A recent analysis by researchers from Cisco Talos has revealed that the Predator spyware, developed by the Intellexa Alliance [1] [2] [3] [4] [5] [7], now has the capability to persist on infected Android systems even after a reboot. This persistence feature became available to customers in April 2022, whereas previously it was only available on iOS devices. The Predator spyware [1] [2] [3] [4] [5] [6] [7] is also designed to target iOS devices.


The Predator spyware, developed by the Intellexa Alliance [1] [2] [3] [4] [5] [7], includes Cytrox [1] [2] [5] [7], Nexa Technologies [1] [2] [4] [5] [7], and Senpai Technologies [1] [2] [4] [5] [7]. It offers a persistence feature that allows it to survive a reboot on infected Android systems. This feature is offered as an add-on depending on the customer’s licensing options [1] [2] [5] [6] [7]. In 2021, the spyware was unable to persist after a reboot on Android systems [6], but it had this capability on iOS devices. The licensing model for this spyware is expensive [3], suggesting it is primarily aimed at state-sponsored agencies. Intellexa’s business model allows customers to set up their own attack infrastructure, providing them with plausible deniability. Despite public exposure and disclosure of malicious domains used by their customers, Intellexa’s operations have remained largely unaffected. It is important for greater analysis and detection efforts that technical analyses and tangible samples of the spyware are publicly disclosed.

Furthermore, both Cytrox and Intellexa were added to the Entity List by the US in July 2023 for their involvement in trafficking cyber exploits used to gain access to information systems [4]. Predator and similar spyware rely on zero-day exploit chains in Android [1] [2] [7], iOS [1] [2] [3] [6] [7], and web browsers for covert intrusion [1] [7]. Intellexa offloads the setup of attack infrastructure to customers [1] [2] [7], allowing plausible deniability [1] [2] [3] [7]. The company also has first-hand knowledge of customers’ surveillance operations outside their own borders [7]. Public exposure of offensive actors has had little impact on their ability to conduct business globally [2] [7].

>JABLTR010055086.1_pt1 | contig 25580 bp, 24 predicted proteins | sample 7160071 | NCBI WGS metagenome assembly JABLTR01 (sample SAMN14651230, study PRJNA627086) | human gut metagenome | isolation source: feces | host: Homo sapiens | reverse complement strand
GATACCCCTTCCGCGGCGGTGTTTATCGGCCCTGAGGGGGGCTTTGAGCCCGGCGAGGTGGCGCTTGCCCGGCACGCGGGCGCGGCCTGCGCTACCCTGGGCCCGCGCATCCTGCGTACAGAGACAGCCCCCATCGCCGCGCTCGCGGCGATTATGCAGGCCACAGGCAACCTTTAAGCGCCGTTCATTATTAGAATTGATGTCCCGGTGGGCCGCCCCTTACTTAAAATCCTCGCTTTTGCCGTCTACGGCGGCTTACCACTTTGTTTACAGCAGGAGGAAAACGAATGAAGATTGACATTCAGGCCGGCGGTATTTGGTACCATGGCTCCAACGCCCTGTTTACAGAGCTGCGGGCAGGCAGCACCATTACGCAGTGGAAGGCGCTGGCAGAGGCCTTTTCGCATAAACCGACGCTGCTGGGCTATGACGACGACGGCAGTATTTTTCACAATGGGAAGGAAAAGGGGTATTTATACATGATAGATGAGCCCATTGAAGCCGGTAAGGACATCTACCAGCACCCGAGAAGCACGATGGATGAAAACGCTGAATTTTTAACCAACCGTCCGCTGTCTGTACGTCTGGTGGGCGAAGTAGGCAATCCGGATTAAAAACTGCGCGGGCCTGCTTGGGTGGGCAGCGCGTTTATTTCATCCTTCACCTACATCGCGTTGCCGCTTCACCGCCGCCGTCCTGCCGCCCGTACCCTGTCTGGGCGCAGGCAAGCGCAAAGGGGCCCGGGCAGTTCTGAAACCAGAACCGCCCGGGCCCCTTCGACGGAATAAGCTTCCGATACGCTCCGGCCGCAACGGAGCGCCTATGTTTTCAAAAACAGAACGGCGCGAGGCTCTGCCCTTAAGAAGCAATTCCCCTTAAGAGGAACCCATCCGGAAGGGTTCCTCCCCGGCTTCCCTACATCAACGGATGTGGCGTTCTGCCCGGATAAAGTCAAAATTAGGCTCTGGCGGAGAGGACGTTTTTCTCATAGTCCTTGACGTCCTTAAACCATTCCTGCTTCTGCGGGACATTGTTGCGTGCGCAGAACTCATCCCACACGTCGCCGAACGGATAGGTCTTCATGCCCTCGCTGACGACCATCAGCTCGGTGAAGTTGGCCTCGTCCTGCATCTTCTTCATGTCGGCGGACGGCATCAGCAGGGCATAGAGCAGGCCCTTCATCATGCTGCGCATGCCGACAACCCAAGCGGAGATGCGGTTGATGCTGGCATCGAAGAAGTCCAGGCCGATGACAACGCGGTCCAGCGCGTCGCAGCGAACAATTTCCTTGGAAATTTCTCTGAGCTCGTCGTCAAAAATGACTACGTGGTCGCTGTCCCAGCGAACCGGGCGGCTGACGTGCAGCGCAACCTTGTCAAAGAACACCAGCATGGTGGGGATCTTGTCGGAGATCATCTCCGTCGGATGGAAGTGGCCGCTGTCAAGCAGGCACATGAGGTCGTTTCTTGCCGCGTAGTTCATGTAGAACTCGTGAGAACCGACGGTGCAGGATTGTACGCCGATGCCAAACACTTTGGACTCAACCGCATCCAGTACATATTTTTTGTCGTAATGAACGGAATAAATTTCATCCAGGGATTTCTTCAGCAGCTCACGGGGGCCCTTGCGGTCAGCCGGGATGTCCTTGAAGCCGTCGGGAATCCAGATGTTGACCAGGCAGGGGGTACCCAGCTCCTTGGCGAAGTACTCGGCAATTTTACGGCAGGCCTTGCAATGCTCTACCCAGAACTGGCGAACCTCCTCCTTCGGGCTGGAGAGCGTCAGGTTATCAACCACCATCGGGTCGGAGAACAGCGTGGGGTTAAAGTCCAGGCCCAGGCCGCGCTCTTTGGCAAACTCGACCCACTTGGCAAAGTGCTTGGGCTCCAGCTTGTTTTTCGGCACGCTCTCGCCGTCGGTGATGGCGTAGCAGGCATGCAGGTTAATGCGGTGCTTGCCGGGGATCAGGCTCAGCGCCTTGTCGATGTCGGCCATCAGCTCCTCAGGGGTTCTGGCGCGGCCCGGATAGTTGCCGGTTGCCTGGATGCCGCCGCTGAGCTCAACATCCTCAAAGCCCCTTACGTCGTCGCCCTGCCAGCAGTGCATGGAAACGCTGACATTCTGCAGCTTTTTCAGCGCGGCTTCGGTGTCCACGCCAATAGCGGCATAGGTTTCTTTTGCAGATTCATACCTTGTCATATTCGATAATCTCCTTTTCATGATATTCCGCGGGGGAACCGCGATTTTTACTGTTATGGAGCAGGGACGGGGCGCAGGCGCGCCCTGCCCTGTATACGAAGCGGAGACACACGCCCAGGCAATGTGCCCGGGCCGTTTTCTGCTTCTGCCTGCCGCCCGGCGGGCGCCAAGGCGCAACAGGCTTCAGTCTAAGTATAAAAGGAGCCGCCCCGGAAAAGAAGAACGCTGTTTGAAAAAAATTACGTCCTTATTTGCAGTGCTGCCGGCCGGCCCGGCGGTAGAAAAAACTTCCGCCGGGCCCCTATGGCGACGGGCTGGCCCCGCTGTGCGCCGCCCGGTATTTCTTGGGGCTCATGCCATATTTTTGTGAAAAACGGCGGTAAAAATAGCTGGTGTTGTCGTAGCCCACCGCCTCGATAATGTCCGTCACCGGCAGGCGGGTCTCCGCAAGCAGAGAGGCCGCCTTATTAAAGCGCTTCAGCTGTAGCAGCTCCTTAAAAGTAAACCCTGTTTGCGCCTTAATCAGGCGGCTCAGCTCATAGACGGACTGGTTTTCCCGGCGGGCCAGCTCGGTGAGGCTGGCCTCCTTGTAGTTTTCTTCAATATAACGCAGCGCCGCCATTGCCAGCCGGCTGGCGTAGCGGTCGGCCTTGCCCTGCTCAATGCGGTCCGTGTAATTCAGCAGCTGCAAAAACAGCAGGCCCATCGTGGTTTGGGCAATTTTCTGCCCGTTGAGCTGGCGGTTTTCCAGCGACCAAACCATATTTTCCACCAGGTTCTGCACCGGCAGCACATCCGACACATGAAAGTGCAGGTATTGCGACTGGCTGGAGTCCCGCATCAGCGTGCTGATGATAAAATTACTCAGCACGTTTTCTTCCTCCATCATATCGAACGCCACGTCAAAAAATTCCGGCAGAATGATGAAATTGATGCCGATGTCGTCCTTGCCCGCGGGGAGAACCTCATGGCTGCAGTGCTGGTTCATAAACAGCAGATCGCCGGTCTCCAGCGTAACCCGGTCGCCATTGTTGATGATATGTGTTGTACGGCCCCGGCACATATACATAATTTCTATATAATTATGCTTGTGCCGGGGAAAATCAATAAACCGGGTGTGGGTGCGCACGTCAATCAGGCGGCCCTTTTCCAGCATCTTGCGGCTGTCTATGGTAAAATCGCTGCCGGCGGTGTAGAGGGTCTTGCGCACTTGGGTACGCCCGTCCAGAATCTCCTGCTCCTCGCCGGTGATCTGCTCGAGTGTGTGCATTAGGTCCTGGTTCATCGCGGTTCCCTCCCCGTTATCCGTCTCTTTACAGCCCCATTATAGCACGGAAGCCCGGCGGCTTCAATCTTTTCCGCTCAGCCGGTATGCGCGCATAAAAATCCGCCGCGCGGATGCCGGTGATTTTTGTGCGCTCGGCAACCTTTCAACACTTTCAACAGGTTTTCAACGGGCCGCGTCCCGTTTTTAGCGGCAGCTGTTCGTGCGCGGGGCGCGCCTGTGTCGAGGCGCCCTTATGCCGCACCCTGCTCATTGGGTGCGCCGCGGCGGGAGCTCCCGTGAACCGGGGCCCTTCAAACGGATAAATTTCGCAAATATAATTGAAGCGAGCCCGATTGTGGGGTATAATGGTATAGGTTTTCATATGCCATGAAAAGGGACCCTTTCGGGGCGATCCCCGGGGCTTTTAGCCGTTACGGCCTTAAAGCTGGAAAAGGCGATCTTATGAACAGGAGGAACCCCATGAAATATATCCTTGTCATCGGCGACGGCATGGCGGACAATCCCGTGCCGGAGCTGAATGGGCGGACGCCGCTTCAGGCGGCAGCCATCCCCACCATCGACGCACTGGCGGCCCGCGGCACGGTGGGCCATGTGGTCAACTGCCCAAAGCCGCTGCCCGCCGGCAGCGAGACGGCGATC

The Predator spyware’s ability to persist on infected Android systems after a reboot has significant implications for cybersecurity. Its availability on both Android and iOS devices highlights the need for comprehensive protection measures across platforms. The expensive licensing model suggests that it is primarily targeted towards state-sponsored agencies. The ability for customers to set up their own attack infrastructure provides them with plausible deniability, making it difficult to attribute attacks to specific actors. The addition of Cytrox and Intellexa to the Entity List demonstrates the recognition of their involvement in cyber exploitation. Public disclosure of technical analyses and tangible samples of the spyware is crucial for improved analysis and detection efforts [2]. Mitigating the threat posed by Predator and similar spyware requires collaboration between industry, government, and cybersecurity experts to develop effective countermeasures.


[1] https://ciso2ciso.com/experts-detail-multi-million-dollar-licensing-model-of-predator-spyware-sourcethehackernews-com/
[2] https://thehackernews.com/2023/12/multi-million-dollar-predator-spyware.html
[3] https://blog.talosintelligence.com/intellexa-and-cytrox-intel-agency-grade-spyware/
[4] https://jn66dataanalytics.com/news/experts-detail-multi-million-dollar-licensing-model-of-predator-spyware-the-hacker-news
[5] https://www.techidee.nl/deskundigen-beschrijven-het-licentiemodel-van-miljoenen-dollars-voor-predator-spyware/3677/
[6] https://cyber.vumetric.com/security-news/2023/12/21/experts-detail-multi-million-dollar-licensing-model-of-predator-spyware/
[7] https://vulners.com/thn/THN:1B19999C9E7D61691C91359AEBCCE75D